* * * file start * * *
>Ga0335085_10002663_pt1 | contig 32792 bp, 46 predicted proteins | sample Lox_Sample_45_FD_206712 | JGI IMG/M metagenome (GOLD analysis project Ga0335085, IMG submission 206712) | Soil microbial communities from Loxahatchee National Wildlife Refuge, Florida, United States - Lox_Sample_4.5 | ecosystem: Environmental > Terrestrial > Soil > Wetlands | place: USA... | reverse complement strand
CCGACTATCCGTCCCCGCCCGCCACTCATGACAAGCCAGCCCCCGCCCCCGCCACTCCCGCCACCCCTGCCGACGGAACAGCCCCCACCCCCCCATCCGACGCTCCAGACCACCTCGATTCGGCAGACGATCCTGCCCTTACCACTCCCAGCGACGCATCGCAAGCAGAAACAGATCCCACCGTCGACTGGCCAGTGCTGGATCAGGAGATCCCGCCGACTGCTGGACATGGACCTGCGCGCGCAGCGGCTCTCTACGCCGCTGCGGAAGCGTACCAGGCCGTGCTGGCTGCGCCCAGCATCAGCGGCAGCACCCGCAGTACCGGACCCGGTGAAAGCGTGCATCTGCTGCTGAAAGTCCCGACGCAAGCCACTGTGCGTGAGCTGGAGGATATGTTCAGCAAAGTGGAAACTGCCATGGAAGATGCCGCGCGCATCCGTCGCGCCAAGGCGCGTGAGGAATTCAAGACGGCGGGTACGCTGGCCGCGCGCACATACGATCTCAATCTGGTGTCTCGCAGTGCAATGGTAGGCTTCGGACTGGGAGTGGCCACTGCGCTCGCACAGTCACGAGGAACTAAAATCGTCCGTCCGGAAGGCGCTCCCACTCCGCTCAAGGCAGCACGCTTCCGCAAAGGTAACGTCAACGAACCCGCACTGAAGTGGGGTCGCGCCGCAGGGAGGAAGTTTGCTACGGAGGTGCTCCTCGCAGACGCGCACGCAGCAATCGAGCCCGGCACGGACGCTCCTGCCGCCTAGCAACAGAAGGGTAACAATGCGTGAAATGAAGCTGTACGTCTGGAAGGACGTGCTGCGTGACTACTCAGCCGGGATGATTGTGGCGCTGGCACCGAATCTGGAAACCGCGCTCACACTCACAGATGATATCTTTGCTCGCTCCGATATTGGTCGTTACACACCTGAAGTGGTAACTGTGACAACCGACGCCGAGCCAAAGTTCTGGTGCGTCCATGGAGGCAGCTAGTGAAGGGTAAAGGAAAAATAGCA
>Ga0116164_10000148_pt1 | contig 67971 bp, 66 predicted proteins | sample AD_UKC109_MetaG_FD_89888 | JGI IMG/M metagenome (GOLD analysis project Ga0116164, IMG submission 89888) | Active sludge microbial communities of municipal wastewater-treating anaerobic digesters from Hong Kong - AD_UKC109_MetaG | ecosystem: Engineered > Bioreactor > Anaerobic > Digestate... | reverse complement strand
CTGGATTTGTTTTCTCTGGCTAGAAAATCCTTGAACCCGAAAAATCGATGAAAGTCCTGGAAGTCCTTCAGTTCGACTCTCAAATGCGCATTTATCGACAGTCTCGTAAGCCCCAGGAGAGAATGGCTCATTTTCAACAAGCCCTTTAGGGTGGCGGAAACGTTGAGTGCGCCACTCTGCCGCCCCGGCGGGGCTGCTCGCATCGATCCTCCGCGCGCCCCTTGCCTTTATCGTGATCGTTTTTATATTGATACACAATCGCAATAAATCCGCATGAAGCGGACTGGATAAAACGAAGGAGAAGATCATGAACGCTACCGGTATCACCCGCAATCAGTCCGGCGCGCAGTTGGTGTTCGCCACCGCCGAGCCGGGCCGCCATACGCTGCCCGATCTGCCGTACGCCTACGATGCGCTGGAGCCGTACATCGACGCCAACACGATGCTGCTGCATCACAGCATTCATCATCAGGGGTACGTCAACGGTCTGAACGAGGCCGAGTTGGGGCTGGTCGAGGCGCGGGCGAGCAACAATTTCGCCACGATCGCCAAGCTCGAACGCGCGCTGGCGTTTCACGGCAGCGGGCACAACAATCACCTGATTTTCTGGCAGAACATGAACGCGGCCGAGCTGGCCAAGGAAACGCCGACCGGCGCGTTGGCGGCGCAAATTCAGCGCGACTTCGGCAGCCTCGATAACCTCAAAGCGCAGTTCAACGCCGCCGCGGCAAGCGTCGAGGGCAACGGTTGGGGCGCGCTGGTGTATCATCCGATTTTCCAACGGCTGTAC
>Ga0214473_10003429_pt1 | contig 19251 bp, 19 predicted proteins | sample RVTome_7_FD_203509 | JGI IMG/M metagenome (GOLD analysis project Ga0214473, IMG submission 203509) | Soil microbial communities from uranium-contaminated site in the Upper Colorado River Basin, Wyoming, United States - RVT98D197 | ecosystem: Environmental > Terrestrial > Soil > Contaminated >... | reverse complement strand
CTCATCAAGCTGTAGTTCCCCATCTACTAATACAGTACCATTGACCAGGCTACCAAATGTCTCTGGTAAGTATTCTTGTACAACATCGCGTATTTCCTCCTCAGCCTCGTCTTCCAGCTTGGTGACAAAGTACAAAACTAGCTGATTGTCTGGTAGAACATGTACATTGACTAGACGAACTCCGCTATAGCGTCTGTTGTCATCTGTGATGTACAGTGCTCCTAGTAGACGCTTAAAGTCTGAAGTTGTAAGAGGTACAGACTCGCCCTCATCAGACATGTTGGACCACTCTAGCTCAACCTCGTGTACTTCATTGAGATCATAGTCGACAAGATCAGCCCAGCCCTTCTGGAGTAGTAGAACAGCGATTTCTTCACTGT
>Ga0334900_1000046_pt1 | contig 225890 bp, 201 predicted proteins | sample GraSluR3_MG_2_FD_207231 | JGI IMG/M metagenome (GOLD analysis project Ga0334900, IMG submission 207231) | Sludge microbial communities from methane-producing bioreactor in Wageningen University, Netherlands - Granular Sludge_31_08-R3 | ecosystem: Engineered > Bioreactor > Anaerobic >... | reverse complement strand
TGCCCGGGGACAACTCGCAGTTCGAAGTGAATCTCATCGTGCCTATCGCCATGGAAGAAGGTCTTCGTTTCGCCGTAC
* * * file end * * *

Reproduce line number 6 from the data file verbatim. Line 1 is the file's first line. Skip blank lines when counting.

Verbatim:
CTCATCAAGCTGTAGTTCCCCATCTACTAATACAGTACCATTGACCAGGCTACCAAATGTCTCTGGTAAGTATTCTTGTACAACATCGCGTATTTCCTCCTCAGCCTCGTCTTCCAGCTTGGTGACAAAGTACAAAACTAGCTGATTGTCTGGTAGAACATGTACATTGACTAGACGAACTCCGCTATAGCGTCTGTTGTCATCTGTGATGTACAGTGCTCCTAGTAGACGCTTAAAGTCTGAAGTTGTAAGAGGTACAGACTCGCCCTCATCAGACATGTTGGACCACTCTAGCTCAACCTCGTGTACTTCATTGAGATCATAGTCGACAAGATCAGCCCAGCCCTTCTGGAGTAGTAGAACAGCGATTTCTTCACTGT